Dinner –I did manage to pull a pork roast from the freezer and soak some black eyed peas overnight, so that I could produce the required New Year meal of pork, sauerkraut, greens & black eyed peas. We definitely want luck and prosperity in 2018, so I made sure we had peas & pig for luck, and collard greens & sauerkraut for money. I added just a tiny bit of pork to flavor the greens, and the rest of the roast was just ‘around’ for whenever hubs needed meat.

I got a bit of an energy boost once the DayQuil kicked in, so I meal prepped for the week a bit by batch roasting a bunch of veggies and cooking a big slow cooker full of black beans. They will become lunches, black bean soup, and possibly black bean hummus.

Tuesday:

Breakfast – smoothie with banana, blueberries, and some spinach thrown in for greens

Lunch – black beans & rice, salsa, and roasted brussels sprouts

Dinner –Falafel balls served over rice with mushroom gravy. They were delish, though not quite the flavor I was looking for. I will keep playing with the recipe until I get it right, and then I’ll share it here.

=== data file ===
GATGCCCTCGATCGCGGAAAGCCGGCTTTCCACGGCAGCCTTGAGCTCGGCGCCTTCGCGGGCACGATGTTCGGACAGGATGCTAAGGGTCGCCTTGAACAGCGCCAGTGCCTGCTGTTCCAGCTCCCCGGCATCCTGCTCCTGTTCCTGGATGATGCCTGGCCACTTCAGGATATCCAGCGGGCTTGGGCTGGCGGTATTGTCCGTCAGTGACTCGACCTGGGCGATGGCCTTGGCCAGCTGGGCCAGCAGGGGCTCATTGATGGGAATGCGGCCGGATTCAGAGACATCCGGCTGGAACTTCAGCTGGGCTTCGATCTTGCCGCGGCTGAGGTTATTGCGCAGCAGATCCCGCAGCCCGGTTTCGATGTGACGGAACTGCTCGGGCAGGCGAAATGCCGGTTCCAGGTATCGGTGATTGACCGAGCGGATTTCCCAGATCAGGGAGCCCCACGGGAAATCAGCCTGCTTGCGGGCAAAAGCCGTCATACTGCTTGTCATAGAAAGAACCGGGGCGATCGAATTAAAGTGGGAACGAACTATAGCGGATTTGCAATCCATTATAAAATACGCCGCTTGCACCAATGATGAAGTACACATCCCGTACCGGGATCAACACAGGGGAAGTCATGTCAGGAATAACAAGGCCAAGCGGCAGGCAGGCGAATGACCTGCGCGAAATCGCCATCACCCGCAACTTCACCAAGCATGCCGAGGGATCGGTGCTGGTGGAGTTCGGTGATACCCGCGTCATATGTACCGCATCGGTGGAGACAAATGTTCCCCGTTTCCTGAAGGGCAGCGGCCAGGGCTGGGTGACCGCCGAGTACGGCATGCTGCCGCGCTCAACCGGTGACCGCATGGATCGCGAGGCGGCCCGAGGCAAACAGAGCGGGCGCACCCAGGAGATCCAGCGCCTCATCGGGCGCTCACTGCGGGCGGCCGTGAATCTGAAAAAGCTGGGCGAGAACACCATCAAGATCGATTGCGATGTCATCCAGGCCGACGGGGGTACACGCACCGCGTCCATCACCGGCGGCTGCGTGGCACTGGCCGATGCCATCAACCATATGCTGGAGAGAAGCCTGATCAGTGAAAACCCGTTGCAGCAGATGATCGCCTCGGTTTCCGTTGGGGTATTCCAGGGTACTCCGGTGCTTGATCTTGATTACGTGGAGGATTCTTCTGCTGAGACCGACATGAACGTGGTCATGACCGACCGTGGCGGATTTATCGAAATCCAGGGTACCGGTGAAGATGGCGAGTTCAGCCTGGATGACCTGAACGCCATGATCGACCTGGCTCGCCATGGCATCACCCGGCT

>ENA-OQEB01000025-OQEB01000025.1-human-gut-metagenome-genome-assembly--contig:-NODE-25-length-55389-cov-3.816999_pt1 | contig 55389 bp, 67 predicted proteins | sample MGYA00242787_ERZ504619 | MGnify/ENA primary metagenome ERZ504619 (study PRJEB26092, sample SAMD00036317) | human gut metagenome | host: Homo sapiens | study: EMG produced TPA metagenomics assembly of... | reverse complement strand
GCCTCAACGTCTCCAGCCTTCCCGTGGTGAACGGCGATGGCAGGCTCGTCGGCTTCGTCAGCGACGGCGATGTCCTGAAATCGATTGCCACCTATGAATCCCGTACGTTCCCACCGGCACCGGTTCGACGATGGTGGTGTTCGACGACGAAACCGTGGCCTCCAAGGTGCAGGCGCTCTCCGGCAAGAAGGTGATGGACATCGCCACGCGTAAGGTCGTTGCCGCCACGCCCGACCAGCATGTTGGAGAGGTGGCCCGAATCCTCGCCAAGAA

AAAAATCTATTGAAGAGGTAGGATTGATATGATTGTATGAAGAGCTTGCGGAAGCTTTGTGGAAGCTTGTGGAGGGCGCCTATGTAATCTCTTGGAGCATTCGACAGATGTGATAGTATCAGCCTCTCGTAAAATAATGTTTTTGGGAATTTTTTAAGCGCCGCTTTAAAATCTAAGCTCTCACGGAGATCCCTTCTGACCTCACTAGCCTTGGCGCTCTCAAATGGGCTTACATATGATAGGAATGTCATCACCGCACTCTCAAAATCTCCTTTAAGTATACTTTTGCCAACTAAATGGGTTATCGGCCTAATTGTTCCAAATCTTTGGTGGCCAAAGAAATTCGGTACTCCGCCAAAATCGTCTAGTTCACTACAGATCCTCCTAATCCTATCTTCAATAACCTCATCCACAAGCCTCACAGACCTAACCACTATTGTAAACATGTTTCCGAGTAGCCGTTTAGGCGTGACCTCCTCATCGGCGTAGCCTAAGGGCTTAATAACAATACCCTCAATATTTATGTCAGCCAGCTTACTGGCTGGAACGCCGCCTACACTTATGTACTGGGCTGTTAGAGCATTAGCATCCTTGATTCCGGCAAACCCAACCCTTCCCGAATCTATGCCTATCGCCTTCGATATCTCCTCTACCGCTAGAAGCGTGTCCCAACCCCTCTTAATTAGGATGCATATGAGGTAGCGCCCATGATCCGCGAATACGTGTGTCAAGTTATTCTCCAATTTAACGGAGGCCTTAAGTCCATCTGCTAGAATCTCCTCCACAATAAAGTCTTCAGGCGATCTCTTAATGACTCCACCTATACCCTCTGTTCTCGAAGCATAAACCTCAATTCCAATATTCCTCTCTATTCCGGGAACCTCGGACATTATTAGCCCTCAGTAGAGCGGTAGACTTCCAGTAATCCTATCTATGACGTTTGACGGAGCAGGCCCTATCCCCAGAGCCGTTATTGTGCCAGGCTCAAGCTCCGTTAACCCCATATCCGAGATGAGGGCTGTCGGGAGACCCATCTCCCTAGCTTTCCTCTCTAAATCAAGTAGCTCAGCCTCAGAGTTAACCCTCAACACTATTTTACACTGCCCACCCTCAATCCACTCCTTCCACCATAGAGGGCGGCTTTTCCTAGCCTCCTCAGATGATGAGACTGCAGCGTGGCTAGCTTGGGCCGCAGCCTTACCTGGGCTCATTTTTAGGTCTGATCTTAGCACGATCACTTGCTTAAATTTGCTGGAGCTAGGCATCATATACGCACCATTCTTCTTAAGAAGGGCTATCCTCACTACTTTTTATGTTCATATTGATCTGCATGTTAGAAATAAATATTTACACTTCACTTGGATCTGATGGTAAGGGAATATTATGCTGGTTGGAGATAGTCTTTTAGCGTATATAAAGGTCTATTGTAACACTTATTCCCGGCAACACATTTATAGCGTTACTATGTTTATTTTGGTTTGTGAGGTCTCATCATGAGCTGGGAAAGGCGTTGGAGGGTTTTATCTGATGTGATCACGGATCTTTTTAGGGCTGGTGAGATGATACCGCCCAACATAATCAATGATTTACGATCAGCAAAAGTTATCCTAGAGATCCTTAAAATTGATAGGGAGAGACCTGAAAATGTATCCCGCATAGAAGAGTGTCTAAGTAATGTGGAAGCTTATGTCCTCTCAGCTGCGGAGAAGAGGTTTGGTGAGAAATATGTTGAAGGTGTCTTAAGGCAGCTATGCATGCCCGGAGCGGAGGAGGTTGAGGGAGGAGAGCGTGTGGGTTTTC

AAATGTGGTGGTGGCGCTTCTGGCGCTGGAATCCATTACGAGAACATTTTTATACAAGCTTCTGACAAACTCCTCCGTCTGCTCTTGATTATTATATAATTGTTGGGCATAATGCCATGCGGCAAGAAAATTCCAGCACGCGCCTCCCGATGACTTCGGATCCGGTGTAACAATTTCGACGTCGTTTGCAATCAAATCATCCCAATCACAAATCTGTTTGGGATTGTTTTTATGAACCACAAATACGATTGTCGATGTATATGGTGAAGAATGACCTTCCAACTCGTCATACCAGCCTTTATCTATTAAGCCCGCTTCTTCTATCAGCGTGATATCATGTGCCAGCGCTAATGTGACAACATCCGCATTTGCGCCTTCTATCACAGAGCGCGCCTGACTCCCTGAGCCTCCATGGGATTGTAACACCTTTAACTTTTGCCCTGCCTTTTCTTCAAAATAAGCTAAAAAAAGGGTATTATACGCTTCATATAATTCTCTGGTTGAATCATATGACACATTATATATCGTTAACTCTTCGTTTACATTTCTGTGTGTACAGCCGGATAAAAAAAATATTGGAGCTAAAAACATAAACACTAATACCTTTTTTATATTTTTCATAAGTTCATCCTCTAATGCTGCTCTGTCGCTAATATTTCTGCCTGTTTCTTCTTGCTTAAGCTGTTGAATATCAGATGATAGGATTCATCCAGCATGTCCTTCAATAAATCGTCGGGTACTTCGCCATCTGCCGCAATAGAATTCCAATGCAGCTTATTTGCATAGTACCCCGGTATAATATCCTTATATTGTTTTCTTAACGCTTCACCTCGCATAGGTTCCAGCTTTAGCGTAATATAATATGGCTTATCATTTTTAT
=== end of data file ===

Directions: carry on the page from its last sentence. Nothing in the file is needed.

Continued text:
Snack – RUM CAKE! Erin from ReachingForFI.com and I did a little holiday swap, my famous Cracker Cookies for her famous Rum Cake, and boy was it tasty! Sweet but not too sweet, with just enough rum to know it was there. It’s a good thing it was a small size cake, because I’d eat a whole one without a second thought.

Wednesday:

Breakfast – strawberry banana smoothie

Lunch – Leftover black eyed peas & collards with sauerkraut & a salad with radish sprouts. The greens and peas had a creamy earthy flavor, which was complimented beautifully by the salty tang of the sauerkraut. Plus, since I made it using red cabbage, it was such a lovely bright pink color! I’d eat this on the regular for sure.

Dinner –Veggie packed alfredo mac n cheese, using plain yogurt instead of milk. It gives it a nice tangy flavor. I added chopped collard greens and broccoli for extra veggies and fiber.